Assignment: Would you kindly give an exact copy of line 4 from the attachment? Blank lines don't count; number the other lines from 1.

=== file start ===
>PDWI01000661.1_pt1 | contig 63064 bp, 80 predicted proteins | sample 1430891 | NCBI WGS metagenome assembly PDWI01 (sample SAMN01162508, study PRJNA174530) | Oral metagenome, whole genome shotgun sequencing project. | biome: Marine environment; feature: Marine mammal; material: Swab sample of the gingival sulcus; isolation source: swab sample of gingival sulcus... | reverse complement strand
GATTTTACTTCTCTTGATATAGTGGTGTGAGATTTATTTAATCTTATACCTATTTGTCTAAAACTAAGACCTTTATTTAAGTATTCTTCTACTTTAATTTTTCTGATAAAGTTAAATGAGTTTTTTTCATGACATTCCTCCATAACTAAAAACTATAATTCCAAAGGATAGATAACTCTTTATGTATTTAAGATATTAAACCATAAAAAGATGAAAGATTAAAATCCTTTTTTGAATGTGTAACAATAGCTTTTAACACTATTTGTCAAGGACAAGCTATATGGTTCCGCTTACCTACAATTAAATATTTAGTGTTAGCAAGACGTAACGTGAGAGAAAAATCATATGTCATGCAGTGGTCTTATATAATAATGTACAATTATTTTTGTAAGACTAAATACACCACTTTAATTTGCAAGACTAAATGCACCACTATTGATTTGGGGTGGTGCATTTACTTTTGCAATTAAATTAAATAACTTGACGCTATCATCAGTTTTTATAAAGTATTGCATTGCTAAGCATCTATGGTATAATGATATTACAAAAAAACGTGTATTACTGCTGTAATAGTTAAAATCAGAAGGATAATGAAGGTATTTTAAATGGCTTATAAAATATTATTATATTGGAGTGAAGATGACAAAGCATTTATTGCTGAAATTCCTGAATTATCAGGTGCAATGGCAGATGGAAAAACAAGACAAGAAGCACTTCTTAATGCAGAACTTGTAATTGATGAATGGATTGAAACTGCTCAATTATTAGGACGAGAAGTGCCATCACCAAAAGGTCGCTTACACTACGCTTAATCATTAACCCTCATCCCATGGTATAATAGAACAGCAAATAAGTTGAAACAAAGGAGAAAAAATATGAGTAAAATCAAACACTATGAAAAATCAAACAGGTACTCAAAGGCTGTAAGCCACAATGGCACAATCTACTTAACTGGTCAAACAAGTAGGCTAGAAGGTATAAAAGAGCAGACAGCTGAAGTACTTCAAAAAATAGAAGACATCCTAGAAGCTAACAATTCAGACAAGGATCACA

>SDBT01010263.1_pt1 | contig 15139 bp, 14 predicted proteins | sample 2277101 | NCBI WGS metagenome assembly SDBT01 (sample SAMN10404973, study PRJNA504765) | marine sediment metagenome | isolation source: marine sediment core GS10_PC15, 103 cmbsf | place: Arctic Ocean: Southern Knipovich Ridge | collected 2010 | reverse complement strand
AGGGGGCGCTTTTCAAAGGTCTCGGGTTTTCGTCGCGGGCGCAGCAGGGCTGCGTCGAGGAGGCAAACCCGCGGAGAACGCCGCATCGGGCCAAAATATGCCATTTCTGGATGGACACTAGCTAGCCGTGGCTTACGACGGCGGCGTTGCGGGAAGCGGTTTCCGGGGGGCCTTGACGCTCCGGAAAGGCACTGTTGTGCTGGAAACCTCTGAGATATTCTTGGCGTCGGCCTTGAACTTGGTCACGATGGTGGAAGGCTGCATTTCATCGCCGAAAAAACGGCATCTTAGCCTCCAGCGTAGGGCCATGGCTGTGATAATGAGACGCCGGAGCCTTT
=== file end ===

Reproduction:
AGGGGGCGCTTTTCAAAGGTCTCGGGTTTTCGTCGCGGGCGCAGCAGGGCTGCGTCGAGGAGGCAAACCCGCGGAGAACGCCGCATCGGGCCAAAATATGCCATTTCTGGATGGACACTAGCTAGCCGTGGCTTACGACGGCGGCGTTGCGGGAAGCGGTTTCCGGGGGGCCTTGACGCTCCGGAAAGGCACTGTTGTGCTGGAAACCTCTGAGATATTCTTGGCGTCGGCCTTGAACTTGGTCACGATGGTGGAAGGCTGCATTTCATCGCCGAAAAAACGGCATCTTAGCCTCCAGCGTAGGGCCATGGCTGTGATAATGAGACGCCGGAGCCTTT